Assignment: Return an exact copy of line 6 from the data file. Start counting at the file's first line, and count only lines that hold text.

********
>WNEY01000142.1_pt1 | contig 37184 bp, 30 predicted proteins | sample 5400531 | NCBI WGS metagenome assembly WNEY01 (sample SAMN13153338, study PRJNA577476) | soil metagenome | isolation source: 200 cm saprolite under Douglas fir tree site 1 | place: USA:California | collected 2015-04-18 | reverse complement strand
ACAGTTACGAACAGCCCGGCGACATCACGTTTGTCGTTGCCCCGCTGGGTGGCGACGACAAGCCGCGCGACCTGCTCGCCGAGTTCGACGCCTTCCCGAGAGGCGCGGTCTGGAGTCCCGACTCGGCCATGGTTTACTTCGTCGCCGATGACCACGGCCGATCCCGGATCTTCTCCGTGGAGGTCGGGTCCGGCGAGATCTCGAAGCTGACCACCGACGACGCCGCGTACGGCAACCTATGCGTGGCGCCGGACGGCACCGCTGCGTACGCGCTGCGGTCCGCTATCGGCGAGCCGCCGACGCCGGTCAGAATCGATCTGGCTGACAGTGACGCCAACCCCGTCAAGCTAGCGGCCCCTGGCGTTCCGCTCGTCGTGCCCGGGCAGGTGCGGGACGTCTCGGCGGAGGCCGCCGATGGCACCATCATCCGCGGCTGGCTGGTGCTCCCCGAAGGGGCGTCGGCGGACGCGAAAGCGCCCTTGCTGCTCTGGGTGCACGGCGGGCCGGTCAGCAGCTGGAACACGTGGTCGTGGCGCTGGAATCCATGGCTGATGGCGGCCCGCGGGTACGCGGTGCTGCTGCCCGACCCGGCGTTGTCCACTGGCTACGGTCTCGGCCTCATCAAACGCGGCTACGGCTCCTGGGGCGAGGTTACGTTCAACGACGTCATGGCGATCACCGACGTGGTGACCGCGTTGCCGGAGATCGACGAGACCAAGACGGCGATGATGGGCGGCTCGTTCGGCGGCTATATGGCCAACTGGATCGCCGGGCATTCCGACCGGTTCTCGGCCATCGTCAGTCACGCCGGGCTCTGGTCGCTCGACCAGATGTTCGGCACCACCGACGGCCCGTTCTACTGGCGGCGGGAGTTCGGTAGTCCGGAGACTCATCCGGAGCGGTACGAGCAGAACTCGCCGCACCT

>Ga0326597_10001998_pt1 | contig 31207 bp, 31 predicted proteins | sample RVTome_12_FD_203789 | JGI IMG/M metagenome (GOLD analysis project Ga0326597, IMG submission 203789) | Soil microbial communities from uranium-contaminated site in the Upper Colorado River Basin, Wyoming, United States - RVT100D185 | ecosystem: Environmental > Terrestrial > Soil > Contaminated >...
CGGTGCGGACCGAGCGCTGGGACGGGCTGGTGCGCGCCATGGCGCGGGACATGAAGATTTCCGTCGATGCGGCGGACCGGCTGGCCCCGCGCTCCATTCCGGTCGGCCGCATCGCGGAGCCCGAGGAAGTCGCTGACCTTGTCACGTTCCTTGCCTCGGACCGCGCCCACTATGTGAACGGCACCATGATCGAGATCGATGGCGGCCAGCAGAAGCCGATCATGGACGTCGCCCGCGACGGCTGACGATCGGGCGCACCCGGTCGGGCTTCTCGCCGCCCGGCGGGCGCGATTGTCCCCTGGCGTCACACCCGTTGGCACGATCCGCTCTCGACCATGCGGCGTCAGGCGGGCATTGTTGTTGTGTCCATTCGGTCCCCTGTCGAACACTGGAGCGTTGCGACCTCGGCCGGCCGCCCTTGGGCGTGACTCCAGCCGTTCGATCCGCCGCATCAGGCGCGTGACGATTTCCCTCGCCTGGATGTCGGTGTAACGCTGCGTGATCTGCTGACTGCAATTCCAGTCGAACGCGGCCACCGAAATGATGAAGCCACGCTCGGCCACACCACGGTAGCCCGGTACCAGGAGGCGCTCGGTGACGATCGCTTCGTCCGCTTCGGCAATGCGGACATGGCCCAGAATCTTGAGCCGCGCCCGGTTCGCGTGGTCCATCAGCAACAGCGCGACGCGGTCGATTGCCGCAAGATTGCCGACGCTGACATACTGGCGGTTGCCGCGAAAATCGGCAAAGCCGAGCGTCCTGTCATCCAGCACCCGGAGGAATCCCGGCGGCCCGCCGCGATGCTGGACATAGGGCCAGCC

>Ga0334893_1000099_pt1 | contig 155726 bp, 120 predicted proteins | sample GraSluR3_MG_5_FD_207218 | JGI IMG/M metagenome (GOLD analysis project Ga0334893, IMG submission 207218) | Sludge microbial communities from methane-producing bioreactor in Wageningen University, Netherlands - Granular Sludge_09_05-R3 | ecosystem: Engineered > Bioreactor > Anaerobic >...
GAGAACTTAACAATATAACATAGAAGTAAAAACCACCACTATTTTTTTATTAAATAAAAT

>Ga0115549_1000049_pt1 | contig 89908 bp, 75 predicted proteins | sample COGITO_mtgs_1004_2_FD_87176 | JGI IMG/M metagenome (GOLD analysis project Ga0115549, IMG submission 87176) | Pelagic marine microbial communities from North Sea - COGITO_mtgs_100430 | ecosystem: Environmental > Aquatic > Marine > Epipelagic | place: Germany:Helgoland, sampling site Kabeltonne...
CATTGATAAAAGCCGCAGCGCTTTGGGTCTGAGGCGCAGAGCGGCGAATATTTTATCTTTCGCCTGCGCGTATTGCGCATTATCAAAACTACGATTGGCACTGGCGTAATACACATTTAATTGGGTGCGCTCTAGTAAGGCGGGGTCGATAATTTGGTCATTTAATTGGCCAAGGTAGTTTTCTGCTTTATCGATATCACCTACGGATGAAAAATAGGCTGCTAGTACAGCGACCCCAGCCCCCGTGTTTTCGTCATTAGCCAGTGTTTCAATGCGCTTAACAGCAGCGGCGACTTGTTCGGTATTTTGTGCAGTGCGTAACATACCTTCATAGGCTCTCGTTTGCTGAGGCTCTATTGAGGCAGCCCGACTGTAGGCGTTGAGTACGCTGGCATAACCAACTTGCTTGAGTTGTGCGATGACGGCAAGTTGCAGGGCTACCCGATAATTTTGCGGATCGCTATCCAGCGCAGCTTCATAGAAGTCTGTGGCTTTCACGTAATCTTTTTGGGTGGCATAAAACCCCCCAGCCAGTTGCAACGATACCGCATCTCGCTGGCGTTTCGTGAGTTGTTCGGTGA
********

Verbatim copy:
GAGAACTTAACAATATAACATAGAAGTAAAAACCACCACTATTTTTTTATTAAATAAAAT